Moss tries to make an effort as a blocker, but is generally a non-factor. He has had some durability issues in the past, but when healthy his fluid, natural running motion lets him make the big plays. However, with all of his speed and natural hands, he has not produced or even come close to matching the numbers his brother, Santana, delivered for Miami.
With his speed, he might be able to contribute as a return specialist, but through four seasons, he was not utilized much in that role for the Hurricanes. His body control is evident by his ability to get in and out of his routes with a quick and fluid motion. Moss will be drafted much higher due to his quickness and not for his somewhat minimal production.
2004: Sat out the Louisville game due to a hamstring pull.
One of four team captains, Moss started 12 of 46 games for the Hurricanes…Has played flanker, split end and as a slot back…Has 63 receptions for 1,046 yards (16.6 avg) and eight touchdowns…His 92-yard catch vs. Temple in 2005 was the second-longest reception in school history, topped only by Horace Copeland’s 99-yarder vs. Arkansas in 1991…Brother, Santana, was a standout All-American receiver at Miami from 1997-2000 and holds the school career-record with 2,546 yards receiving while ranking third on the UM all-time record chart with 143 catches.
Campus: 4.45 in the 40-yard dash…35-inch vertical jump…300-pound bench press…435-pound squat…250-pound power clean.
Attended Carol City (Miami, Fla.) High school, playing football for head coach Walt Frazier…Was a dangerous triple-threat athlete as a standout receiver in a run-oriented offense…Earned second-team All-Dade honors as a senior, adding All-Region accolades from Student Sports magazine and Prep Star…Florida Prep Football ranked Moss seventh among the state of Florida’s wide receivers and twenty-seventh overall…Also ranked thirteenth on the Miami-Dade Top 20 list according to the Miami Herald…As a senior, Moss caught 23 passes for 506 yards and eight touchdowns, rushed for 86 yards on two carries and also punted 12 times for a 29-yard average (long of 44)…His best game as a senior was a four-catch, 132-yard, two-touchdown outing against Goleman High…As a junior, Moss grabbed 18 passes for 432 yards and six touchdowns…Also an accomplished track athlete who ran a 10.99-second 100-meter dash at the USATF Junior National Championships as a junior…Had a personal best long jump of 22 feet, 11 inches, as a freshman…Honor Roll student.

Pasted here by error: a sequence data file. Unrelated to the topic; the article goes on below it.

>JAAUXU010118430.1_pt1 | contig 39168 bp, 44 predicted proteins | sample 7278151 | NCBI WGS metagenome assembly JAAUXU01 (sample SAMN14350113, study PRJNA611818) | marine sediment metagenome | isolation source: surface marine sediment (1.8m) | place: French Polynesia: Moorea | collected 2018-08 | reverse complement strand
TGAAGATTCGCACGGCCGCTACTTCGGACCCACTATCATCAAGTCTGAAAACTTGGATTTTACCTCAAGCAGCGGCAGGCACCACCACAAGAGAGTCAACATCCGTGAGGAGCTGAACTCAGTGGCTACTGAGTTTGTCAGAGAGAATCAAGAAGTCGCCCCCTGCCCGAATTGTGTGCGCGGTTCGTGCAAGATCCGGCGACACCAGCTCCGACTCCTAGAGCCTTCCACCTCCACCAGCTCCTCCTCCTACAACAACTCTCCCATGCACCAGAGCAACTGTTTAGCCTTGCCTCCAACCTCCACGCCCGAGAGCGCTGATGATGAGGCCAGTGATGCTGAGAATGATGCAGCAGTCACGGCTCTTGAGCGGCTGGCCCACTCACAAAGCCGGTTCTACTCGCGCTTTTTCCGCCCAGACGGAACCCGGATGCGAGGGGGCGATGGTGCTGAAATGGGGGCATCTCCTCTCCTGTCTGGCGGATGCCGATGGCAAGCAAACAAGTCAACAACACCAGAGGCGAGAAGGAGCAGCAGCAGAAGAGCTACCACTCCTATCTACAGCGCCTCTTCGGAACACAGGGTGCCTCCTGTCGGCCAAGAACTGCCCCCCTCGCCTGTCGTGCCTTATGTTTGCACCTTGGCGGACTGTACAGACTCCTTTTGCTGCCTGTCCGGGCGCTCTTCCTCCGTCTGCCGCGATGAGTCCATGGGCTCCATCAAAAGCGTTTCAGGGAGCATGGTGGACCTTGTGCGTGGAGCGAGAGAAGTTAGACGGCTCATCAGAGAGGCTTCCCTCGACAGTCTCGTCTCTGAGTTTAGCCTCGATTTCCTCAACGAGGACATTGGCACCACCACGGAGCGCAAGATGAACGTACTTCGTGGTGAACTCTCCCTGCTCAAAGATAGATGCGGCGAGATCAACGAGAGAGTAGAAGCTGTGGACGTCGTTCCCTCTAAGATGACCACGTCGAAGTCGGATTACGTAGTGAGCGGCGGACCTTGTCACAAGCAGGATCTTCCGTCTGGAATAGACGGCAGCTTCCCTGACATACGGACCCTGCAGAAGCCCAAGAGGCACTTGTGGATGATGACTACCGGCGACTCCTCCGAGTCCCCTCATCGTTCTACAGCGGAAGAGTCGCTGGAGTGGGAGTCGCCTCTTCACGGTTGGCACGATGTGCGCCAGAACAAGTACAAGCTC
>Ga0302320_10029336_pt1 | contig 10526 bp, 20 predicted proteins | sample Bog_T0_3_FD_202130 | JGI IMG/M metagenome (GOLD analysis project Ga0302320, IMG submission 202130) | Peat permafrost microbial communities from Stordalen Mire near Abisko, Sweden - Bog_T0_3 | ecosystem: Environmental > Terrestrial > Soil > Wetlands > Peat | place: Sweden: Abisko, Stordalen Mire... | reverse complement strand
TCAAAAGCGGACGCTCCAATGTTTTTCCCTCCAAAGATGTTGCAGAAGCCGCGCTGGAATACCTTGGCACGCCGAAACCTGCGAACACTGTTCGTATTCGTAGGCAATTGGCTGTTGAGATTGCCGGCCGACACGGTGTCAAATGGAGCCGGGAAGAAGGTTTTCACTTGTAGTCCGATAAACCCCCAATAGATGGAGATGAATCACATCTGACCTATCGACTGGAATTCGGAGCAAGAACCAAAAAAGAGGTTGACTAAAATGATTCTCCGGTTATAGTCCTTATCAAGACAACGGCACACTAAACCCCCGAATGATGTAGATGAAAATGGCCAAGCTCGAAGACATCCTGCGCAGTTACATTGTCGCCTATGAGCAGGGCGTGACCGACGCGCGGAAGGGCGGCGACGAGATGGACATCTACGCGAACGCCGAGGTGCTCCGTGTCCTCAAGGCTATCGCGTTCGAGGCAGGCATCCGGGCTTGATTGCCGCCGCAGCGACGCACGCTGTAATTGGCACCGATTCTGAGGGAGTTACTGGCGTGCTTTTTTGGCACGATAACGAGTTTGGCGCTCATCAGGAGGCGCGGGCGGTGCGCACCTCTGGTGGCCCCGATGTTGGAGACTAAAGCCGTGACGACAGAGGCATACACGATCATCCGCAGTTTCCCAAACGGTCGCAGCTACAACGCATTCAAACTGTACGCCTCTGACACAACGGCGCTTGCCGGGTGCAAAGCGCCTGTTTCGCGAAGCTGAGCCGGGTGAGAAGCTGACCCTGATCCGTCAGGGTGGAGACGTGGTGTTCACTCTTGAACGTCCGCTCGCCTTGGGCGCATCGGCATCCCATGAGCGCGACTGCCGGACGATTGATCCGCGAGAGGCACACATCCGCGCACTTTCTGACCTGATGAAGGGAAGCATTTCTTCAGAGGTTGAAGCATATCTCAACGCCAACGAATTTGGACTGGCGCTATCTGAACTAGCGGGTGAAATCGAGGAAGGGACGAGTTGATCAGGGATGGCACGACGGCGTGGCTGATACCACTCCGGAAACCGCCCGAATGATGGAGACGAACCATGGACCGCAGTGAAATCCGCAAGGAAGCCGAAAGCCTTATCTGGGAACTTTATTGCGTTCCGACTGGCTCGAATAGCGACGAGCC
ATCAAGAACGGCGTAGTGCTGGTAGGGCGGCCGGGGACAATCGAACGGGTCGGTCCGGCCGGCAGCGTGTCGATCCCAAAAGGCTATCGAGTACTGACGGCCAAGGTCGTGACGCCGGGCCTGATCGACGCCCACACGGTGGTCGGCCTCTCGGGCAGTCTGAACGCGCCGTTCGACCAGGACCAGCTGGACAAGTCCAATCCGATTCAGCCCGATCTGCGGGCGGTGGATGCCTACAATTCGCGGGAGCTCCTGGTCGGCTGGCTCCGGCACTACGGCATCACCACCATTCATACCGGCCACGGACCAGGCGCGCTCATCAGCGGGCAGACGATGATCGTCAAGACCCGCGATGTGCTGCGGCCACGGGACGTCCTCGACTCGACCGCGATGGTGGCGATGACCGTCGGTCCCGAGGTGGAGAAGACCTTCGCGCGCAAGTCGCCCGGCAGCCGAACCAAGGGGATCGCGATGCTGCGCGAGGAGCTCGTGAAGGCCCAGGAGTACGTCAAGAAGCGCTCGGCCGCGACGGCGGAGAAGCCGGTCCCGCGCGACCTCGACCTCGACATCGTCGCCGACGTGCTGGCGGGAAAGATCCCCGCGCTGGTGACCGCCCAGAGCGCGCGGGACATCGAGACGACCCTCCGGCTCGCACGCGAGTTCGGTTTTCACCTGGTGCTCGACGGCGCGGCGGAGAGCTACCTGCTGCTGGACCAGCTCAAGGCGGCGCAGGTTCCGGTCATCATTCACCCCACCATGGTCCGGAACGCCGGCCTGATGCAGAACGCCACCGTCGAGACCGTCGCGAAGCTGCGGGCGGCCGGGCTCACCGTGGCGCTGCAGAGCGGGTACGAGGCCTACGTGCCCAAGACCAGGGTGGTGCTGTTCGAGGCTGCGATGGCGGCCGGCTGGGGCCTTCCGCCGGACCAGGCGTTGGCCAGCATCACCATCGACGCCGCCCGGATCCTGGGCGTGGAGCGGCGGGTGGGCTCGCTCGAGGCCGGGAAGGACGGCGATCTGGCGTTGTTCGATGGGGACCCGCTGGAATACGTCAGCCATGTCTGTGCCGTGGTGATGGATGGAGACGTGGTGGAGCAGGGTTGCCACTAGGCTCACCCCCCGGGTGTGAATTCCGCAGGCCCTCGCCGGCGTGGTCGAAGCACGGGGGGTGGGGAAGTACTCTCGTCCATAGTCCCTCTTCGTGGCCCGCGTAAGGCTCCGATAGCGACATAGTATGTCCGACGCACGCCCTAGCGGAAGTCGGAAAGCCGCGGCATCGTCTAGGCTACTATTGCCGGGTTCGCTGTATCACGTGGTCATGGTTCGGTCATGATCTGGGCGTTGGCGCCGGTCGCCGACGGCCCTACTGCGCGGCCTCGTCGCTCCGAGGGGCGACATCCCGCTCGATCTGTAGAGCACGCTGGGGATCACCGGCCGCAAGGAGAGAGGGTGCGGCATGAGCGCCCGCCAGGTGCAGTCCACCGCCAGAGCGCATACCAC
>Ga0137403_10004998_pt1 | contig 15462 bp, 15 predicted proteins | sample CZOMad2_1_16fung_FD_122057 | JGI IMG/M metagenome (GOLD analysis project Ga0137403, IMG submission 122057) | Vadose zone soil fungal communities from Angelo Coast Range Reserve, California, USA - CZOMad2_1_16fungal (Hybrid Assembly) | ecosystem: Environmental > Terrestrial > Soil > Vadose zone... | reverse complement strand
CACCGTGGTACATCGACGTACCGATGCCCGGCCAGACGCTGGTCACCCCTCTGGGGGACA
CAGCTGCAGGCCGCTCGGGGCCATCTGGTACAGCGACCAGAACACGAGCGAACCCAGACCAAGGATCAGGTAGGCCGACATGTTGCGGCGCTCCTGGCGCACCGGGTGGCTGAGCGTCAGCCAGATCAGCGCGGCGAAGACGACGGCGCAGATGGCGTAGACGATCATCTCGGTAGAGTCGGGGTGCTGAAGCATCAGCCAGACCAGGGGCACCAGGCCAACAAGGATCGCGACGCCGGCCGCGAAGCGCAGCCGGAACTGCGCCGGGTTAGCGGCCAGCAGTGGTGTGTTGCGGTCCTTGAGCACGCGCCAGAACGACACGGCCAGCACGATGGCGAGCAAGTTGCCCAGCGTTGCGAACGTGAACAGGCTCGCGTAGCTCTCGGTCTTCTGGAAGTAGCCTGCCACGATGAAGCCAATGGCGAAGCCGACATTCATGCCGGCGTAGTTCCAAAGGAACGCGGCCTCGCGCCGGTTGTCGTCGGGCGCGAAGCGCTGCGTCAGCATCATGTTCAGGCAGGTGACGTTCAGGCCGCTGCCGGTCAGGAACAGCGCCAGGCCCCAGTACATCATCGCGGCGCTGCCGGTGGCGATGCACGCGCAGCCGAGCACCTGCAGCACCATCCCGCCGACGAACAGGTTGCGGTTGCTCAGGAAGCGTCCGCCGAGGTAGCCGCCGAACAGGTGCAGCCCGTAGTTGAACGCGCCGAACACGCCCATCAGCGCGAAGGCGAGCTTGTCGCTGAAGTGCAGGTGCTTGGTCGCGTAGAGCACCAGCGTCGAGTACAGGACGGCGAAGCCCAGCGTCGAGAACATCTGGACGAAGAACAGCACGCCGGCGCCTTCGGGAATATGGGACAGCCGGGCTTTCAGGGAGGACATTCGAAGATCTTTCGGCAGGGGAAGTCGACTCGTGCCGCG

Criminology major…Brother, Santana, was an All-American receiver at the University of Miami (1997-2000), where he holds the school career-record with 2,546 yards receiving and ranks third all-time with 143 receptions. Santana was a first round selection by the New York Jets in the 2001 NFL Draft and presently plays for the Washington Redskins…Nickname is "Nory"…Son of Natalie and Lloyd Moss…Born Sinorice Travonce Moss on 12/28/83…Resides in Miami, Florida.
Former Army coach Todd Berry was hired by Miami as quarterbacks coach Friday, the first hiring by the Hurricanes since four longtime assistants were fired earlier this month.
Berry spent the past two seasons as the offensive coordinator and quarterbacks coach at Louisiana-Monroe. He was fired by Army in October 2003 after going 5-35 in parts of four seasons.
"Without question he will help our offense move forward," Miami coach Larry Coker said. "Todd has turned down opportunities to coach in the NFL, so we’re pleased to have him as part of our offensive staff."
The Hurricanes were 9-3 this past season, which ended with a 40-3 loss to LSU in the Peach Bowl. Three days after that defeat — Miami’s worst bowl loss ever — Coker fired offensive line coach Art Kehoe, offensive coordinator Dan Werner and running backs coach Don Soldinger, plus linebackers coach Vernon Hargreaves.
Coker said he hasn’t decided who will serve as offensive coordinator or if there will be any major schematic changes.
Berry’s team at Louisiana-Monroe this past season featured quarterback Steven Jyles, who was the Sun Belt Conference’s player of the year. Berry’s offense yielded only nine sacks while throwing the ball 405 times during the 2005 season.
Berry also was head coach at Illinois State from 1996-99 and the offensive coordinator at East Carolina from 1992-95. Berry played under Coker when he was an assistant at Tulsa in the early 1980s.
Miami has gone 53-9 in five seasons under Coker, but six of those losses have come in the past two seasons — and the Hurricanes haven’t won the Atlantic Coast Conference title in either of their first two years as a member of that league.
Rich Olson, who worked for three years on the Miami Hurricanes‘ coaching staff with great success in the early 1990s, has returned to the program as its new offensive coordinator.
"I think the University of Miami, our coaching staff and our players are fortunate to have Rich Olson as part of the football program," Miami coach Larry Coker said in a statement Friday. "He’s going to be a great addition because of his knowledge of football, but more important because of his ability to unite our offensive staff and get our offense going into the direction we want it to go."